Nazanin and her daughter Gabriella laughing.

More Fear and Uncertainty for Nazanin Zaghari-Ratcliffe

British-Iranian charity worker Nazanin Zaghari-Ratcliffe may face more time in prison or under house arrest in Iran.  

Following the removal of her ankle tag when she completed her five-year sentence for her first case last Sunday, Nazanin was required to attend court for a second case today, where she was tried for “spreading propaganda against the regime.” 

She has been told that a verdict will be announced within seven working days. If convicted, she is likely to receive her sentence immediately following the verdict.  

The second case was first introduced in 2017. It has been invoked inconsistently since that time, requiring her to attend several court hearings,  but it has never reached a conviction or sentence. 

Iran has never followed the rule of law in proceedings against Nazanin. Without proper legal processes, Nazanin is unable to effectively challenge the false allegations made against her and the outcome of the court hearings is entirely unpredictable.  

Rupert Skilbeck, Director of REDRESS said:

“Following today’s trial, we have grave concerns that Nazanin could be returned to Evin prison or house arrest. This keeps her in a constant state of fear and uncertainty, and prolongs the severe psychological and physical suffering she has endured as a result of her torture and ill-treatment in Iran.”

“Nazanin has never received a fair trial in Iran, and is innocent of the allegations made against her. Her detention has always been illegal under international law. The charge must be dismissed and she must be allowed to return to the UK to be with her family.”

REDRESS has acted as legal representative for Nazanin and her husband Richard Ratcliffe and has campaigned for her release since 2016.   

This month, REDRESS provided evidence to the FCDO of Nazanin’s severe physical and psychological suffering due to Iran’s treatment, confirming that she has been subject to torture. REDRESS also again raised her case with United Nations experts. The UN Special Rapporteur on Iran expressed concern about the new court case before the UN Human Rights Council last week. 

Nazanin’s ongoing detention has previously been found to be illegal under both international and Iranian law. The UN Working Group on Arbitrary Detention found in 2016 that her detention was arbitrary and requested Iran to release her, and a legal opinion commissioned by REDRESS in 2017 concluded that her detention was also illegal under Iranian law. 

Nazanin was detained in Iran in 2016 on charges of crimes related to national securitywhich she did not commit, and sentenced to five years’ imprisonment. The Iranian authorities since charged her with a further offence of which she is innocentof “spreading propaganda against the regime. She has not been convicted or sentenced for the second set of charges.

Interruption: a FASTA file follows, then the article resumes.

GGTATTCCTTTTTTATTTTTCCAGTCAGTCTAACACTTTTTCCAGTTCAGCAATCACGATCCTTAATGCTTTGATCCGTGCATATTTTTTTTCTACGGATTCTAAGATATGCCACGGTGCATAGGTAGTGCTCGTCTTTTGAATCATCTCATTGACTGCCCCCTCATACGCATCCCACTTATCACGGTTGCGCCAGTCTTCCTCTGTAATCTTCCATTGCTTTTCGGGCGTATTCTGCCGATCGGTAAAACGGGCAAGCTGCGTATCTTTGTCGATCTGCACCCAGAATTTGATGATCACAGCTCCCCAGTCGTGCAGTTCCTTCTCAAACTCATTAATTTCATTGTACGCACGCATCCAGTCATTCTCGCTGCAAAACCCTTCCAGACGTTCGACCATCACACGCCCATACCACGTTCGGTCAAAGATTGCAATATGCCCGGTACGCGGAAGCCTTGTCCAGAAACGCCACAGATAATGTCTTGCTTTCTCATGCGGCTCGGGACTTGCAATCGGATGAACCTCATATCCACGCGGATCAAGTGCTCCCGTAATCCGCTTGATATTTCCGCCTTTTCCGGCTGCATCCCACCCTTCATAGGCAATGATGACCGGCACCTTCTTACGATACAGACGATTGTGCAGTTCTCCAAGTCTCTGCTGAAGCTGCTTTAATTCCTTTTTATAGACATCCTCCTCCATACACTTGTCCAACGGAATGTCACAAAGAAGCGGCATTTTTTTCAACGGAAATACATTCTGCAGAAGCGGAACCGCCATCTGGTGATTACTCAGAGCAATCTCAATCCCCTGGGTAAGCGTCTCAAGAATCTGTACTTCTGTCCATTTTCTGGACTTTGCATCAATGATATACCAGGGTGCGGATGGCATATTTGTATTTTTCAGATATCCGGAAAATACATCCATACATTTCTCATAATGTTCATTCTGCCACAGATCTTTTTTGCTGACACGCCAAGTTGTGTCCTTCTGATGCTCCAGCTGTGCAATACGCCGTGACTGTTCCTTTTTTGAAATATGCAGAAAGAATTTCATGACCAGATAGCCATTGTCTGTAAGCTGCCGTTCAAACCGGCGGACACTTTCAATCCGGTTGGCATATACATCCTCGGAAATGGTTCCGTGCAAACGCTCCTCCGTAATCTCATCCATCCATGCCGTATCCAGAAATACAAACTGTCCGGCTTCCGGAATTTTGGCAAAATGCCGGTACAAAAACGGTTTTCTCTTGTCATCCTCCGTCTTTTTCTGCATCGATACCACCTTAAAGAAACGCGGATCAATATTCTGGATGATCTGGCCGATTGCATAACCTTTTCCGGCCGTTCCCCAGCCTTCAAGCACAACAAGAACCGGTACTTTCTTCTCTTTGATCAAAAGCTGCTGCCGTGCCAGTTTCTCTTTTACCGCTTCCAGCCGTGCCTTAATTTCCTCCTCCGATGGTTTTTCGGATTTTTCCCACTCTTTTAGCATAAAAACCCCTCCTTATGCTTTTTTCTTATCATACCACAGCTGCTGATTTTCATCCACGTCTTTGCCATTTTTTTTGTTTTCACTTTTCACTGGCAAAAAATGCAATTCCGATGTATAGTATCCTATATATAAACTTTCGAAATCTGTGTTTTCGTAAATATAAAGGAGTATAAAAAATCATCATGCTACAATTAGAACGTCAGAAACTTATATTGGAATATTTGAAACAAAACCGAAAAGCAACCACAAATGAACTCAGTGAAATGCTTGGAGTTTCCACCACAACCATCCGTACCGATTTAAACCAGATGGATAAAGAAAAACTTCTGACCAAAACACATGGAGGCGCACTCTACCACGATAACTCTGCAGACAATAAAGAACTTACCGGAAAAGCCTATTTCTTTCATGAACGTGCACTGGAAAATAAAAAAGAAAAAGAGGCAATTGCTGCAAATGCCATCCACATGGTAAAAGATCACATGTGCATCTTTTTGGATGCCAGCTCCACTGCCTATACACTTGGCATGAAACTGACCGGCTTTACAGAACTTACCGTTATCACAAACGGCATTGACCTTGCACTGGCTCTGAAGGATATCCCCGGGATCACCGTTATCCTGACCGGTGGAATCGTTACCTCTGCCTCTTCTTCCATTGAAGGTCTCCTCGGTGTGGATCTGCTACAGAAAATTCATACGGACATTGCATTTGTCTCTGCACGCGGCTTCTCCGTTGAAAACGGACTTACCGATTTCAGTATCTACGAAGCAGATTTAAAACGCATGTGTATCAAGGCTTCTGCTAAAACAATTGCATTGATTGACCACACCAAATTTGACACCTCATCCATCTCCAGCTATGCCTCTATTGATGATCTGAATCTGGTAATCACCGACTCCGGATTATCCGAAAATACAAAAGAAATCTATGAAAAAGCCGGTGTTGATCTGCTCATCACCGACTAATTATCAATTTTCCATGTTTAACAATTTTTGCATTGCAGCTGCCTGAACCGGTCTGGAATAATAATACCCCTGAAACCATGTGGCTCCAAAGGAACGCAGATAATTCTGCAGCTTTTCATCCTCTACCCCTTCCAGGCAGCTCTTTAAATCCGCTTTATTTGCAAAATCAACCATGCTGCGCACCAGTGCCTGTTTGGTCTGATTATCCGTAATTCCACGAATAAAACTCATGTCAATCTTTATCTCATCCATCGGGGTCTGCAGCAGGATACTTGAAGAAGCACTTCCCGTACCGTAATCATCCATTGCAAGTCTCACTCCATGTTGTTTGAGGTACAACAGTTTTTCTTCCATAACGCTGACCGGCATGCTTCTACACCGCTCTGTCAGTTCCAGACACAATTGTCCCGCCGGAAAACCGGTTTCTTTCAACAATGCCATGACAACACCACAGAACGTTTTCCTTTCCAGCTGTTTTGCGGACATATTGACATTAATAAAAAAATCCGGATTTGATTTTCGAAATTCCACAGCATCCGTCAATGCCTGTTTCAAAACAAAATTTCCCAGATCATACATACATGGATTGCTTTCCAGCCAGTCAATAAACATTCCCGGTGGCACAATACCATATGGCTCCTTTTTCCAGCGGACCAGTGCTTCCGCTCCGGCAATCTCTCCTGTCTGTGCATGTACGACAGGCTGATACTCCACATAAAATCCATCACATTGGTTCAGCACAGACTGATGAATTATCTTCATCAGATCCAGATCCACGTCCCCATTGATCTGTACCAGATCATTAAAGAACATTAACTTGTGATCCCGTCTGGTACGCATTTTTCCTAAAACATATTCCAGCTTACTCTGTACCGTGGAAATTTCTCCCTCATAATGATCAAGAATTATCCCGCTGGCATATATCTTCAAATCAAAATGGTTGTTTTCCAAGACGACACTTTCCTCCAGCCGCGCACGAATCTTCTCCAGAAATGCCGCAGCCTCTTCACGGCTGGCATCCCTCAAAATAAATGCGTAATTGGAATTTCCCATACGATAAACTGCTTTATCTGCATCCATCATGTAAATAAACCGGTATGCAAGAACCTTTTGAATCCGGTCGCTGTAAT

After spending four years in Iran’s notorious Evin prison, in March 2020 Nazanin was placed under house arrest in Tehran with an ankle tag until her sentence ended on 7 March 2021. She has not seen her husband in five years, and has not been able to raise her daughter, who is now six years old.  

Nazanin and her family have been told by Iranian authorities that she is being detained because of the UK’s failure to pay an outstanding £400 million debt to Iran. The debt is the subject of ongoing legal proceedings before the UK courts. 

Notes to editors: 

  1. Nazanin is a British-Iranian charity worker who has been arbitrarily detained in Iran and separated from her husband and daughter for five years. During this time, she has spent more than eight months in solitary confinement and has been denied urgent medical treatment. She is now under house arrest in Iran with an ankle tag.
  2. REDRESS has campaigned for Nazanin’s release since 2016. Following a submission by REDRESS, the United Nations Working Group on Arbitrary Detention found in 2016 that her detention was arbitrary and requested Iran to release her. 
  3. Six United Nations Special Rapporteurs have previously stated that Nazanin’s treatment may amount to cruel, inhuman or degrading treatment or torture, as prohibited under Article 7 of the International Covenant on Civil and Political Rights. REDRESS considers that Iran’s treatment of Nazanin constitutes torture under Article 1 of the UN Convention Against Torture. 
  4. In March 2019, following advocacy by REDRESS, the UK Government took the exceptional step of escalating the matter to an inter-state dispute with Iran, through granting Nazanin diplomatic protection. 
  5. REDRESS’s work on Nazanin’s case is carried out in collaboration with Prof John Dugard SC, Alison Macdonald QC and Dr Tatyana Eatwell.